21700 batteries are rechargeable, lithium-ion batteries.
They have a higher capacity and power output than 18650 batteries, and, for these reasons, are considered an upgrade.
21700 batteries are widely used in smaller, portable electronic devices, and power some newer models of flashlights. They're compact, bright, and long-lasting, making them an ideal source of illumination.
In order to harness the 21700 battery's impressive energy capacity, you’ll need to properly charge them. By understanding the 21700 battery’s charger hours and usage, you’ll be able to make a careful, informed choice on the type of charger you buy.
21700 Versus 18650 Batteries
The battery capacity of an 18650 is limited because of its size.
A moderate increase in length and diameter, as seen in the 21700, allows for a maximum capacity of 5000mAh, as compared to the 18650’s 3600mAh. This translates to extended run times on a single charge.
Since the size increase is minimal, 21700 batteries still fit in most tools and accessories. 18650 batteries, on the other hand, won’t fit into devices specifically designed to fit their newer counterpart.
The Best Type of 21700 Battery Charger
Understanding the 21700 battery’s charger hours and usage will help you make the best possible choice of charger.
The ideal charger is one that charges your batteries in a safe, efficient way.
You'll want to charge your batteries in the shortest time interval possible but avoid damaging them.
Chargers with an adjustable charging current allow you to adjust the amount of current you want the battery to draw from its charger.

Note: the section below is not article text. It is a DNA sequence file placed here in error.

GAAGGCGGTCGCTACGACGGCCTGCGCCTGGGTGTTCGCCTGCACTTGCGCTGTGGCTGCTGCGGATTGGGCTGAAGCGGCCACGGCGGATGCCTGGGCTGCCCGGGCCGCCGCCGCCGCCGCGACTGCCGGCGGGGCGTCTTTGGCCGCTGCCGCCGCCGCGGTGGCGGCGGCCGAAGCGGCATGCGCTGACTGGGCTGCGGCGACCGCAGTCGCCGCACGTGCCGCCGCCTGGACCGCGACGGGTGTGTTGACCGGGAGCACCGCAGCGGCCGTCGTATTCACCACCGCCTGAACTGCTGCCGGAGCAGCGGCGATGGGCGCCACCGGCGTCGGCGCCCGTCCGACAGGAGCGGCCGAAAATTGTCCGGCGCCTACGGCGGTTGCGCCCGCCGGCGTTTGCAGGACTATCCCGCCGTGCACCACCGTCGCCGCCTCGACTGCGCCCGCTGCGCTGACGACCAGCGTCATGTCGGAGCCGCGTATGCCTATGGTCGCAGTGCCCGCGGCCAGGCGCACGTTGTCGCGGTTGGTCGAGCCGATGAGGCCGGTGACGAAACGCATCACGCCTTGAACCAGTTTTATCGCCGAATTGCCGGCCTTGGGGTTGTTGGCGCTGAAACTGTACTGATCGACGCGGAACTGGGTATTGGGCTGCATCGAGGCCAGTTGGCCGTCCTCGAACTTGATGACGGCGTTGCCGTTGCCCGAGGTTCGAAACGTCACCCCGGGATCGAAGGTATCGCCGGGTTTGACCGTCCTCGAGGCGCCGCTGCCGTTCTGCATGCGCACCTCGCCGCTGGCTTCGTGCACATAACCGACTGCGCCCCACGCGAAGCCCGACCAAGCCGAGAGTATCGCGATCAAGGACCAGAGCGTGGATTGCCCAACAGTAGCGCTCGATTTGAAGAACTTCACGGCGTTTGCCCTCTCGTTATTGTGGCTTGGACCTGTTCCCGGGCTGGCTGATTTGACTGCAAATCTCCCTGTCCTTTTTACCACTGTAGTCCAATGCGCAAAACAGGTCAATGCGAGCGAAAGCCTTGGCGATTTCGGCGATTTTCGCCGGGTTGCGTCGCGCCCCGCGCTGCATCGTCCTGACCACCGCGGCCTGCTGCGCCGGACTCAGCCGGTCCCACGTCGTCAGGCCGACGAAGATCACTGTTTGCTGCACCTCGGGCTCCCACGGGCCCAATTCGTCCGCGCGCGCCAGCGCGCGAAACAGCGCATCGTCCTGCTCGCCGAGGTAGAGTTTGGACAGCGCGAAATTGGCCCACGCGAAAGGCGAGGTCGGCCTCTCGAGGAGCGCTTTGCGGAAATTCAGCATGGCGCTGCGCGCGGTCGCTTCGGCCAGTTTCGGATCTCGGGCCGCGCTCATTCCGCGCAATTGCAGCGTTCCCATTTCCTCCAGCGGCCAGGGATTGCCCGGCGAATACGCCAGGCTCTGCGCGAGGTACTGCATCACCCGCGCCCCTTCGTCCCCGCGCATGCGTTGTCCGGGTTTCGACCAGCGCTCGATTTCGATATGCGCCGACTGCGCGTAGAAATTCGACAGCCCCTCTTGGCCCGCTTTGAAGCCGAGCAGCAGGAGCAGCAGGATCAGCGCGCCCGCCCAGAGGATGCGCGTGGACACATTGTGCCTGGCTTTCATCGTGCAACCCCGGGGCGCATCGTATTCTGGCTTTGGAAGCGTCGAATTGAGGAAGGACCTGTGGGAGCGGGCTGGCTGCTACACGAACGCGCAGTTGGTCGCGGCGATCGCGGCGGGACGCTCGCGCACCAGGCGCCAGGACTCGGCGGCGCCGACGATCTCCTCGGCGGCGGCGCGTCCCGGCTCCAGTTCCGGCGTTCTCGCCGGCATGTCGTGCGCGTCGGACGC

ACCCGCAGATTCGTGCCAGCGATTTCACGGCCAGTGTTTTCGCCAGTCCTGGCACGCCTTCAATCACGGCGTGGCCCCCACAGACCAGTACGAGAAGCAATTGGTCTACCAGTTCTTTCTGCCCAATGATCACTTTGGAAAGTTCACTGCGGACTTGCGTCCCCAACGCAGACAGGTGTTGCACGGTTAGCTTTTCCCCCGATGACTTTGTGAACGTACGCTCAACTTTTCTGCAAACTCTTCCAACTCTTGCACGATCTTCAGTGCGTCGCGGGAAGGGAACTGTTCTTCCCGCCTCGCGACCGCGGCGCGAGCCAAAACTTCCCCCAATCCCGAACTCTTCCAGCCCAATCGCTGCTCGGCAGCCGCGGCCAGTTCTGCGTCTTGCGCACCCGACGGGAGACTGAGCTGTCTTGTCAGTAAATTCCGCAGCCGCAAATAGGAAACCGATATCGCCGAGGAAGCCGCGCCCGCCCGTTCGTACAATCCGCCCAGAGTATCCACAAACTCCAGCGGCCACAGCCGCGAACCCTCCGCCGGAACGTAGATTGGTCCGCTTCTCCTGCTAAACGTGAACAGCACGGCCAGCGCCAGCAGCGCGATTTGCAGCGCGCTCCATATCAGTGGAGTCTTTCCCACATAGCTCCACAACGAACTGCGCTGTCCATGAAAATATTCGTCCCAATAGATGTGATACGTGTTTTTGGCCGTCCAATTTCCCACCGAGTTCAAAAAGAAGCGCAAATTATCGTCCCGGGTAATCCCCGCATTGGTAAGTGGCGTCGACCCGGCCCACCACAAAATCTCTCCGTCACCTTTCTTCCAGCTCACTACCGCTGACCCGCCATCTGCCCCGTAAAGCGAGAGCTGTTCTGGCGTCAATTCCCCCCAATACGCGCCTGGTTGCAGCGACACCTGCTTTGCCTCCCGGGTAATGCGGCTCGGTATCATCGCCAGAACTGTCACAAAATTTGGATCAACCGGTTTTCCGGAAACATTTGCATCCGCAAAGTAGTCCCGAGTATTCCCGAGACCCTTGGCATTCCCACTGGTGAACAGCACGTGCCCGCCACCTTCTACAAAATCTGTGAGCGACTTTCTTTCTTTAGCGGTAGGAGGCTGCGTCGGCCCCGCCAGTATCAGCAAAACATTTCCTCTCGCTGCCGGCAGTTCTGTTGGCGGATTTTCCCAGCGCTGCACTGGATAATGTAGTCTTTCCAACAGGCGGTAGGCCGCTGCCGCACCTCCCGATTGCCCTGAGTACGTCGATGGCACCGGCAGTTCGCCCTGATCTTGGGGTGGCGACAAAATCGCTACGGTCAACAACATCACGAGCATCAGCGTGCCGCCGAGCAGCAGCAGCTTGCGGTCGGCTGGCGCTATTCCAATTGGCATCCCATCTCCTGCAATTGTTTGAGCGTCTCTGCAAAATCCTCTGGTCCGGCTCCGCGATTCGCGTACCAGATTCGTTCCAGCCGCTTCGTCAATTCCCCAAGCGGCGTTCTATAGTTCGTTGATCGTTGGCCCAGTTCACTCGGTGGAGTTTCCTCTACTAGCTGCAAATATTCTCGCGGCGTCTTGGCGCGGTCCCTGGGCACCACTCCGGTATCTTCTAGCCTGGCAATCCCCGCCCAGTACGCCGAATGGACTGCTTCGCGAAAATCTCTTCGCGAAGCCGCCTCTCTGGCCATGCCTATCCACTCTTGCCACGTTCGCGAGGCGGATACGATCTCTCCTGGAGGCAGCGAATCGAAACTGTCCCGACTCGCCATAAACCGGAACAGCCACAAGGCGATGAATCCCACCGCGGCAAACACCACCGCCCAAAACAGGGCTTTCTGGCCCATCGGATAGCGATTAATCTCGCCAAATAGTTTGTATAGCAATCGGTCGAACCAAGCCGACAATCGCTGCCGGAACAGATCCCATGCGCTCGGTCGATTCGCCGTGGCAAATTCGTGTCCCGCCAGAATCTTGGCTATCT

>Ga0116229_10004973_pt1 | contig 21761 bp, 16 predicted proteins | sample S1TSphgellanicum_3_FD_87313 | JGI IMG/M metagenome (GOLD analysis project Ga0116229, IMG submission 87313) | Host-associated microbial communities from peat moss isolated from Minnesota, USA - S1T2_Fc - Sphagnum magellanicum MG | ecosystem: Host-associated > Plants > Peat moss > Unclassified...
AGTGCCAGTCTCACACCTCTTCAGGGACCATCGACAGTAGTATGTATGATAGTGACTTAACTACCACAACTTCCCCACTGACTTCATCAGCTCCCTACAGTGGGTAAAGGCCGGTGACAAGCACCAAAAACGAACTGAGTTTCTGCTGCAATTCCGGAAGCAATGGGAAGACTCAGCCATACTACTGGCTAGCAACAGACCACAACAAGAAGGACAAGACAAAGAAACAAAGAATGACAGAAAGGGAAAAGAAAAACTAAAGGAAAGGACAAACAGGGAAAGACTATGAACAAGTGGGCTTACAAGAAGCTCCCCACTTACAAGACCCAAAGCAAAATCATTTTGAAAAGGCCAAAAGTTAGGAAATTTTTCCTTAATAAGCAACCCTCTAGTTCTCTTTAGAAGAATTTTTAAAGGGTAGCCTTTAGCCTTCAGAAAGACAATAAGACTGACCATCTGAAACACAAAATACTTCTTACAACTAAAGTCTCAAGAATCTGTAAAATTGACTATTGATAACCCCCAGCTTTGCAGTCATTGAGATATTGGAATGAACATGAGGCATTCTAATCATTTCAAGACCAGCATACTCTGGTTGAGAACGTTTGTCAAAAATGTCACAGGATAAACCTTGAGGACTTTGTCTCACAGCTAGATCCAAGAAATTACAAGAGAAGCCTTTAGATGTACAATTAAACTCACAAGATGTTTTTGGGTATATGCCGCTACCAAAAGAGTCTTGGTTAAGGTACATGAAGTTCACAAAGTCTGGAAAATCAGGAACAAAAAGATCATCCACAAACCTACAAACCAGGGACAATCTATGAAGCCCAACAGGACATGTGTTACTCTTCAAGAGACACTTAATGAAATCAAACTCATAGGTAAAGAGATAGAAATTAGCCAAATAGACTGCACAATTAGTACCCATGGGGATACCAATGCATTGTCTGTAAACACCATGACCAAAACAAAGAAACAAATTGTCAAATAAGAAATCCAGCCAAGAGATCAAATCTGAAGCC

The Charge Length of a 21700 Battery
The amount of time your battery takes to charge depends on its capacity and charger speed. The average charging time of a 21700 battery can range anywhere from 1.5 to 4 hours.
It might be tempting to get a fast charge, but, when possible, it’s better to use lower amp chargers. This reduces the likelihood of damaging your batteries.
When it’s charged with a slightly lower current, the battery's charge tends to last longer.
If you're not in a rush, using 1A chargers can be more efficient in the long run. A slower charge will increase your battery's charge cycle and save you money on battery replacements.
How To Choose a Charger
When you’re purchasing a charger, you’ll need to know the maximum continuous discharge current of your batteries.
This way, you can get a charger with a current strong enough to charge them without accidentally inflicting damage.
Most chargers have multiple charging slots that vary in charging currents. You’ll want to place your battery in the appropriate slot.
To prevent damage, avoid leaving batteries in the slot for an extended period. If possible, remove them immediately upon reaching their full charge.
For a safe, speedy way to charge multiple batteries at once, come and browse through Search & Recovery Engineering’s wide selection of high-quality Nitecore chargers.